Entry updated 5 December 2022. Tagged: Author.
(1979- ) Canadian-born journalist and author, in the US from early adulthood, of sf interest for her fourth novel, Station Eleven (2014), in which the sudden death on stage of an actor performing William Shakespeare's King Lear (performed circa 1605) precipitates (or marks) the onslaught of a deadly Pandemic (see Disaster); a young girl, also on stage, survives to become the central protagonist two decades later in a Ruined Earth tale where, perhaps not very plausibly, the tiny surviving populations, clustered in small communities, have already begun to create viable patterns of cultural interchanges and commerce (see Mainstream Writers of SF). The young protagonist, now grown, has become part of a travelling theatre whose visits to succeeding exemplary settlements (see Archipelago; Fantastic Voyage) helps knit the world back together: for shared stories make civilization. This use of the topos of the microcosm-that-creates-the-macrocosm travelling theatre (which perhaps unsafely asserts the redemptive value of staged story as Meme) may seem to reflect a very similar set of events in Anne Washburn's Mr Burns: A Post-Electric Play (performed 2012; 2013), but both works are likely to have been conceived at more or less the same time. There is little trauma in evidence in Station Eleven; the plotting is adroitly thick, though its focus on the young girl now grown, and upon her personal concerns, tends to muffle the consequences of the loss of 99% of her fellow human beings a few decades earlier. Station Eleven won the Arthur C Clarke Award. The tale was adapted for Television as the 10-episode (2021-2022) by its writer and showrunner Patrick Somerville.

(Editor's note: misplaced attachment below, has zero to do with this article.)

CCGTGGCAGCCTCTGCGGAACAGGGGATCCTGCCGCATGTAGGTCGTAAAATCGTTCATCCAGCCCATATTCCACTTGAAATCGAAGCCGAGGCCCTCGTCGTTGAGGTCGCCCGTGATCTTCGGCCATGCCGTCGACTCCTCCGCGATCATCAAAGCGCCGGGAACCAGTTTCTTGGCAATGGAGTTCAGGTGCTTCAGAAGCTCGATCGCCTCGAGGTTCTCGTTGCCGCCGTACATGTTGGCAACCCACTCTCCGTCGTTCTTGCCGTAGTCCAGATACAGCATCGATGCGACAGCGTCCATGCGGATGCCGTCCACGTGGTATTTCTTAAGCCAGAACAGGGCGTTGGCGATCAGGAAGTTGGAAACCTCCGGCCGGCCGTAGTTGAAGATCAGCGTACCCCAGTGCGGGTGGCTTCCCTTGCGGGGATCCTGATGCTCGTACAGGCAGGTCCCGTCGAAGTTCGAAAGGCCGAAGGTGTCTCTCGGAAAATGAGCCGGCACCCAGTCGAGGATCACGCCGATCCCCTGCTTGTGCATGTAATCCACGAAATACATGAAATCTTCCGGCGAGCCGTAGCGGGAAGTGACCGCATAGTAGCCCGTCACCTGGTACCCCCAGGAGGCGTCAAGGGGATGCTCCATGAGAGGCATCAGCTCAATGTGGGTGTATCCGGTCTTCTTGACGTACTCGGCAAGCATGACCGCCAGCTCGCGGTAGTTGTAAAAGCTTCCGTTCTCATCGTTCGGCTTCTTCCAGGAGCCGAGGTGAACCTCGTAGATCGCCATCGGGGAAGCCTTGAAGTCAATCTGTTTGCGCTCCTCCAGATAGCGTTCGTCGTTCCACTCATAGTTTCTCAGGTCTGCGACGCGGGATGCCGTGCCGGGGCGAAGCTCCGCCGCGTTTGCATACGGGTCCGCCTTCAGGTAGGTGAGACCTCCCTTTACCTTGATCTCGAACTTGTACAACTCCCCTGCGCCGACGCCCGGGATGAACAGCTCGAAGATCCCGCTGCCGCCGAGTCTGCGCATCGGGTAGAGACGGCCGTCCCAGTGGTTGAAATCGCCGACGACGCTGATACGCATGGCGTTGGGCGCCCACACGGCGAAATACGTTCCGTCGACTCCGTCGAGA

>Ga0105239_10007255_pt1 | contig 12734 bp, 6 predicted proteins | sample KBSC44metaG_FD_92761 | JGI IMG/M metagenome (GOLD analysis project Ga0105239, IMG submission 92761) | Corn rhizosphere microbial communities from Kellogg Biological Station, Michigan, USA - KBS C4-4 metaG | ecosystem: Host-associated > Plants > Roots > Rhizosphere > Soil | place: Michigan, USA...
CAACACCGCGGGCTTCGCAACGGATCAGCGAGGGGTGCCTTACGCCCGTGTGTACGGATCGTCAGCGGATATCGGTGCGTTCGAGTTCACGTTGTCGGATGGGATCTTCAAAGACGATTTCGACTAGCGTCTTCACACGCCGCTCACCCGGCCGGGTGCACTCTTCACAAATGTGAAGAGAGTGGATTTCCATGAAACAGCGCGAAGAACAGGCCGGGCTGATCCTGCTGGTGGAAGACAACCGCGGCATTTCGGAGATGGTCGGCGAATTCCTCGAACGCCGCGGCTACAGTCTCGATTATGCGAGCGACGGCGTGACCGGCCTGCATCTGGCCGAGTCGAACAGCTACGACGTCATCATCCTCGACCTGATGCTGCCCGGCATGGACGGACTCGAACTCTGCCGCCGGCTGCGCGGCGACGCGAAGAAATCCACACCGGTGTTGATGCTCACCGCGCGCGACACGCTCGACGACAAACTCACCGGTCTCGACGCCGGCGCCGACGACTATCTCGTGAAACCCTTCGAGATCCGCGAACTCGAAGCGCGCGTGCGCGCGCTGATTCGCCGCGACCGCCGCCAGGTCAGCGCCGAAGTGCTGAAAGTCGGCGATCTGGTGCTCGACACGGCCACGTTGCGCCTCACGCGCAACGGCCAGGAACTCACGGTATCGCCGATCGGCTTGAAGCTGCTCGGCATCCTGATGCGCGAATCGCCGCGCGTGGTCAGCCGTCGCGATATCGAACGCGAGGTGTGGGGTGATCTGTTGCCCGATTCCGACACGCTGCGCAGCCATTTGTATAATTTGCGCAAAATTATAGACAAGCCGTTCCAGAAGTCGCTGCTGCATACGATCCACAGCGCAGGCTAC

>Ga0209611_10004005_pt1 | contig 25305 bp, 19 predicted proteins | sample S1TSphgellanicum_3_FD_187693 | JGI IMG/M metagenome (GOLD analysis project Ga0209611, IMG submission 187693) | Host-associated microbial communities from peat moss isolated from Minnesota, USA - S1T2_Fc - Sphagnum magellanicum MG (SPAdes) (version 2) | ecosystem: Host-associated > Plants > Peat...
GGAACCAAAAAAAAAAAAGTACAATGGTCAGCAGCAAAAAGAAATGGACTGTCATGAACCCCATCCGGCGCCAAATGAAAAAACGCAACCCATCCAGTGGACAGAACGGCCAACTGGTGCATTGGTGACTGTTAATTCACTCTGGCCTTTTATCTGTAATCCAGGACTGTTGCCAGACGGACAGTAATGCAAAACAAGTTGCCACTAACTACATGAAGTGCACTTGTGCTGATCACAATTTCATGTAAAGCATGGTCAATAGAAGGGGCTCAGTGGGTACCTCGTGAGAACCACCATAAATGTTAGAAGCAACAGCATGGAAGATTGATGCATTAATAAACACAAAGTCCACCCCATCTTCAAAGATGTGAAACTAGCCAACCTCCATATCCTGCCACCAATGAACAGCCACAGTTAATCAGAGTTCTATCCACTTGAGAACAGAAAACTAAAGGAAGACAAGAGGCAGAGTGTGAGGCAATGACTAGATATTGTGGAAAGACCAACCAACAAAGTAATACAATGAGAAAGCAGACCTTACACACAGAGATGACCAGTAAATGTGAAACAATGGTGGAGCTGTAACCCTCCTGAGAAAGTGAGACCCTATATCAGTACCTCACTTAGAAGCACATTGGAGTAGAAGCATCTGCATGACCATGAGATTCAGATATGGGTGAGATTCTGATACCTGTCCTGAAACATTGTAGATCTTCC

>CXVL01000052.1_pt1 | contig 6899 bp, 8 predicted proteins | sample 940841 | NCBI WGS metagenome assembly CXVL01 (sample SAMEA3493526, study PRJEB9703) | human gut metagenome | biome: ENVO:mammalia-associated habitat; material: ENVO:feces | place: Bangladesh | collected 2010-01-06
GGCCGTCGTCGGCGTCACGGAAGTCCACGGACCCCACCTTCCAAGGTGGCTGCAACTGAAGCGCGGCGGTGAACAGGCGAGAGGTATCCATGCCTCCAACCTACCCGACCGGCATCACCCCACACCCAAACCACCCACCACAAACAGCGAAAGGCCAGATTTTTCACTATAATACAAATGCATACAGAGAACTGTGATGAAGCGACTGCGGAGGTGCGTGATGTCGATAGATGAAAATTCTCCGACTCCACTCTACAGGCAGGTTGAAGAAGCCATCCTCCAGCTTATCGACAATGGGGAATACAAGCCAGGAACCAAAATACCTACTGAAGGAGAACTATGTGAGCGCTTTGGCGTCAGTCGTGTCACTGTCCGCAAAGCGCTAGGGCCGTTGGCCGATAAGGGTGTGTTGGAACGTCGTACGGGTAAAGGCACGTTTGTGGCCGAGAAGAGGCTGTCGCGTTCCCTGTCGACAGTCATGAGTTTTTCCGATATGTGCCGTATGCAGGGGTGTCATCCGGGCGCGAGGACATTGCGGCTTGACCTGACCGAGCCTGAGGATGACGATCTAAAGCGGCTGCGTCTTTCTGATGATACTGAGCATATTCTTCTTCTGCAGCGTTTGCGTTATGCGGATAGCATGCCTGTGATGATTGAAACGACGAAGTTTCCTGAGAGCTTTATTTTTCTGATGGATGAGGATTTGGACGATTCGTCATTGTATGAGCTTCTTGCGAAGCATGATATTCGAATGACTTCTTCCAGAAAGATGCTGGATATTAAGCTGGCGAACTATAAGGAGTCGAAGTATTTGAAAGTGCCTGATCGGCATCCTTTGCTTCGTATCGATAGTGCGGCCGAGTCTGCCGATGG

Mandel's next novel, The Glass Hotel (2020), can be understood as a sequel to Station Eleven; it is set in the present or the extremely Near Future, in New York and in the titular hotel at the northern tip of Vancouver Island, which has been designed as a luxury Keep to keep the privileged of the world in comfort as Climate Change, and the deadly virus featured in the earlier novel, are about to create planetary Disaster. The dysfunction of the American state just before lockdown is a leitmotif that suffuses the tale with premonition. Its loose sequel, Sea of Tranquility (2022), carries over some locales and a time-travelling (see Time Travel) Mysterious Stranger from the previous novel, though this link is submerged in the four-part narrative, each set at a different period, sometimes century apart. The primary setting is two centuries hence in a Moon colony, where a successful writer, whose first Pandemic novel was a surprise success, must begin to live with the emergence of a savage new virus. In the end, all four tales intersect in a manner that evokes the twinings of Time Opera. [JC]
Emily St John Mandel
born Denman Island, British Columbia: 1979
- Station Eleven (New York: Alfred A Knopf, 2014) [hb/Michael Turek]
- The Glass Hotel (New York: Alfred A Knopf, 2020) [hb/]
- Sea of Tranquility (New York: Alfred A Knopf, 2022) [hb/]
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